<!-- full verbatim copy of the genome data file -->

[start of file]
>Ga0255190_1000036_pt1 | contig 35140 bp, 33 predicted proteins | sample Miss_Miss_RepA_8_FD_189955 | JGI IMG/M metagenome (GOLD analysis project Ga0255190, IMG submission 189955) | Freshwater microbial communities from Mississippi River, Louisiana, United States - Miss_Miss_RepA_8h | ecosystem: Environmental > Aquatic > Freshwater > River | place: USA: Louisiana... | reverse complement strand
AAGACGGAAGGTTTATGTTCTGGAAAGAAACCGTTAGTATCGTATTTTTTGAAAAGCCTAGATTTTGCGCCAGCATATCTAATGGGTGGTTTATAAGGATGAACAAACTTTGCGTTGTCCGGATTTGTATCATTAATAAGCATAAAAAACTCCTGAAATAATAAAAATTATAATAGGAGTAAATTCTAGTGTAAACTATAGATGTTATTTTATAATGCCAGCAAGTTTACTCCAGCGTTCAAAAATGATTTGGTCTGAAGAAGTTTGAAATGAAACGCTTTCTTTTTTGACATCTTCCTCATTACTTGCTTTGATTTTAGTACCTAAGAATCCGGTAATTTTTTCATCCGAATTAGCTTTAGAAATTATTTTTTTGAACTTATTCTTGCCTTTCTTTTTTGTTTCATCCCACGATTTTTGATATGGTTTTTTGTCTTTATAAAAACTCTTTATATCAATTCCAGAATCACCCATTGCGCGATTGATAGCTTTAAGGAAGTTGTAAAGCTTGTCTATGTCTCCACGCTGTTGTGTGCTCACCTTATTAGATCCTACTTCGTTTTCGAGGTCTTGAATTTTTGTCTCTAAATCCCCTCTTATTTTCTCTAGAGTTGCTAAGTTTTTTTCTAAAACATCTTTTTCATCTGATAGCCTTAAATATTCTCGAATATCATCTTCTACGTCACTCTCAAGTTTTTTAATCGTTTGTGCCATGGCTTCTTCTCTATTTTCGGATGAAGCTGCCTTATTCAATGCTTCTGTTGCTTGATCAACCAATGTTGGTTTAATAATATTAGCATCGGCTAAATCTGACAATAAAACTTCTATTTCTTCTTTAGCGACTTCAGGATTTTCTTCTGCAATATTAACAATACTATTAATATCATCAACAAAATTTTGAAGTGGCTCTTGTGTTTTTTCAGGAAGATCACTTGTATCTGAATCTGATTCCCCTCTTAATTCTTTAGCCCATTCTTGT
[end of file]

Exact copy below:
>Ga0255190_1000036_pt1 | contig 35140 bp, 33 predicted proteins | sample Miss_Miss_RepA_8_FD_189955 | JGI IMG/M metagenome (GOLD analysis project Ga0255190, IMG submission 189955) | Freshwater microbial communities from Mississippi River, Louisiana, United States - Miss_Miss_RepA_8h | ecosystem: Environmental > Aquatic > Freshwater > River | place: USA: Louisiana... | reverse complement strand
AAGACGGAAGGTTTATGTTCTGGAAAGAAACCGTTAGTATCGTATTTTTTGAAAAGCCTAGATTTTGCGCCAGCATATCTAATGGGTGGTTTATAAGGATGAACAAACTTTGCGTTGTCCGGATTTGTATCATTAATAAGCATAAAAAACTCCTGAAATAATAAAAATTATAATAGGAGTAAATTCTAGTGTAAACTATAGATGTTATTTTATAATGCCAGCAAGTTTACTCCAGCGTTCAAAAATGATTTGGTCTGAAGAAGTTTGAAATGAAACGCTTTCTTTTTTGACATCTTCCTCATTACTTGCTTTGATTTTAGTACCTAAGAATCCGGTAATTTTTTCATCCGAATTAGCTTTAGAAATTATTTTTTTGAACTTATTCTTGCCTTTCTTTTTTGTTTCATCCCACGATTTTTGATATGGTTTTTTGTCTTTATAAAAACTCTTTATATCAATTCCAGAATCACCCATTGCGCGATTGATAGCTTTAAGGAAGTTGTAAAGCTTGTCTATGTCTCCACGCTGTTGTGTGCTCACCTTATTAGATCCTACTTCGTTTTCGAGGTCTTGAATTTTTGTCTCTAAATCCCCTCTTATTTTCTCTAGAGTTGCTAAGTTTTTTTCTAAAACATCTTTTTCATCTGATAGCCTTAAATATTCTCGAATATCATCTTCTACGTCACTCTCAAGTTTTTTAATCGTTTGTGCCATGGCTTCTTCTCTATTTTCGGATGAAGCTGCCTTATTCAATGCTTCTGTTGCTTGATCAACCAATGTTGGTTTAATAATATTAGCATCGGCTAAATCTGACAATAAAACTTCTATTTCTTCTTTAGCGACTTCAGGATTTTCTTCTGCAATATTAACAATACTATTAATATCATCAACAAAATTTTGAAGTGGCTCTTGTGTTTTTTCAGGAAGATCACTTGTATCTGAATCTGATTCCCCTCTTAATTCTTTAGCCCATTCTTGT